Dungeness Valley Creamery


Dungeness Valley Creamery is a family farm on Towne Road that sells raw Jersey milk from their own herd of Jersey cows. There is nothing quite like real, whole milk. It tastes like ice cream, only better, and the milk from Jersey cattle is possibly the richest, best tasting milk in the world. This is the milk that the English use to make Devon clotted cream, but now you don't have to go to England anymore to get a taste. You can get it right here in Washington State.

Most milk in this country is produced at big industrial dairy farms and is sold, pasteurized, through big agricultural cooperatives. A dairy farmer is given a simple choice: sell everything through the cooperative, or sell nothing. Leaving the cooperative means making a big jump. The Browns decided to take it.

Please, drop by their creamery in one of the prettiest parts of the Dungeness Valley. They are right near the old school house on an old country road. You can see the farm, check out the cows, and check out the facilities. They have a store selling their milk and locally baked Live Cookies, and they may be adding other products soon. They are located at 1915 Towne Road, and are open from Monday to Saturday from 10:00AM to 5:00PM, and you can call them at (360) 683-0716.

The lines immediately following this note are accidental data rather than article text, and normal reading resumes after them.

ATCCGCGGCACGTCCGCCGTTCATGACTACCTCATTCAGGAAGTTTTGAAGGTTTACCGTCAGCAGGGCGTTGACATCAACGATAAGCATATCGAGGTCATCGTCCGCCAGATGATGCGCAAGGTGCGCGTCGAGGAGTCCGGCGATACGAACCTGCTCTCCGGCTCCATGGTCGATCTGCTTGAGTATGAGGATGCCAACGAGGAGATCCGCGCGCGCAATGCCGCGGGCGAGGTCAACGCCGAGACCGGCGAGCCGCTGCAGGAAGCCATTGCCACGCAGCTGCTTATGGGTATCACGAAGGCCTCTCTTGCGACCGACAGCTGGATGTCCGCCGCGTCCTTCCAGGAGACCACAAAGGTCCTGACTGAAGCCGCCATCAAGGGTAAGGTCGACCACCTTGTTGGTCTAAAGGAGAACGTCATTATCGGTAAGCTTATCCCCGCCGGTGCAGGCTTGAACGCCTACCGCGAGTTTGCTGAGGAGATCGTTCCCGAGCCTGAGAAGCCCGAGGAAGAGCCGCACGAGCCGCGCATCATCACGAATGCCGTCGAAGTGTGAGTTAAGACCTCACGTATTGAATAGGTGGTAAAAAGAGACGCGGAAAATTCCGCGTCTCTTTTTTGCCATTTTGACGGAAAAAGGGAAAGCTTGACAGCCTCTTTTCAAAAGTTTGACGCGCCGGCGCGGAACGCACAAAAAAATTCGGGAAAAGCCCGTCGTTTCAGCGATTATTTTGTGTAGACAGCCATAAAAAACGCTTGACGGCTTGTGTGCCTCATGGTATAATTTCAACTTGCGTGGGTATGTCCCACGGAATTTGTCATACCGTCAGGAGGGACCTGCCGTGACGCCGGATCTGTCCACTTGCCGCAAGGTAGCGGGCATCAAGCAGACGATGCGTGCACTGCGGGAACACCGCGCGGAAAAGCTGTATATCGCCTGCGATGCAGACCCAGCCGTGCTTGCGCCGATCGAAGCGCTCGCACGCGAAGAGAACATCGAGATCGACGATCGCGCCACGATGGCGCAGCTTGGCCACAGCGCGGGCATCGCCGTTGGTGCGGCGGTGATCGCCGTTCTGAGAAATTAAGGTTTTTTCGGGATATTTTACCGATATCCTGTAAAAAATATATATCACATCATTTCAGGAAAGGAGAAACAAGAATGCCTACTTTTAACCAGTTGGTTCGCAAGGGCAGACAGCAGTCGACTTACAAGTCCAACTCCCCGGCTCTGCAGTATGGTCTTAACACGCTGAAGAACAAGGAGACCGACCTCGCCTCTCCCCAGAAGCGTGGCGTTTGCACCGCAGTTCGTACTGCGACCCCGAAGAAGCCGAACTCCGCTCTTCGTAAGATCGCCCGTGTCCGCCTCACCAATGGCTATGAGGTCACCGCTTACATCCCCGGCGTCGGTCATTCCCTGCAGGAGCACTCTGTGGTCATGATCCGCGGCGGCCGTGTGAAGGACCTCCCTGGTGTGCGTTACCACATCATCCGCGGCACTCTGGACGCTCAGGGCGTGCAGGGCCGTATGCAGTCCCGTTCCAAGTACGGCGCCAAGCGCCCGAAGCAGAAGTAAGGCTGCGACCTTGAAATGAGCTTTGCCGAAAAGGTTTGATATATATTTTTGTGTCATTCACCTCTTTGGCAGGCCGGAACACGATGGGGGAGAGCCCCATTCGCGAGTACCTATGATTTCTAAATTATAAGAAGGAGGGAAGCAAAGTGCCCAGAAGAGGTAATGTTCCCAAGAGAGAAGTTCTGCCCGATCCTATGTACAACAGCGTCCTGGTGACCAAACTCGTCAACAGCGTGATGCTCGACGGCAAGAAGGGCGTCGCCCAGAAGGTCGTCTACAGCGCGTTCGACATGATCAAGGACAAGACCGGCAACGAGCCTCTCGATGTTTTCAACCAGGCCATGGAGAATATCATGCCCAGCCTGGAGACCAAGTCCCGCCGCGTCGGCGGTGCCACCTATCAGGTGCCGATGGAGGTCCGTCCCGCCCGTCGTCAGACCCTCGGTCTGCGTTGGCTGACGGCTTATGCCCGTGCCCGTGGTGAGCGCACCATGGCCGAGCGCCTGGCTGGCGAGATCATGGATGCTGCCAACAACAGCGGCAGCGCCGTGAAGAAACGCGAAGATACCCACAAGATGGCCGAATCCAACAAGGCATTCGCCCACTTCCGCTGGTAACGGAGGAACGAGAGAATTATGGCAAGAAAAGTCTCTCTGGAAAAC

This site is a Dungeness Valley Creamery fan site written and maintained,
such as it is, by the Kalebergs.


UPDATE - December 16, 2007 - Seasons Greetings from the Browns and the folks at Dungeness Valley Creamery:

We hope you are joyful this season and full of love and thanksgiving!

The cows are cozy in the barn, now, and doing very well (lots of milk!) We had an extra good load of hay brought to us from eastern Washington and the cows love it. You may be noticing an increase of cream in the milk. You are not imagining things! Although there is more sweetness and color to the milk in the summer, there is more cream in the winter...just in time for holiday baking and whipped cream! Yes, you can use the cream from the milk for whipped cream...and butter, too! The cream will not get quite as airy and fluffy as store bought heavy cream (they put in additives) but it tastes just as good or better. If you accidentally whip the cream too much, now you have butter and buttermilk. You know what to do with the butter, but don't put the buttermilk to waste. You can use it for baking as well (scones, pancakes, smoothies are just a few ideas). This buttermilk that you get is not cultured or soured, it is sweet. If you want soured buttermilk, you can set it out and let it sour on its own, or add a little lemon juice (for a quicker result). There is so much to do with the milk and cream! Don't forget hot cocoa with whipped cream on top, home made eggnog, and cream in your coffee.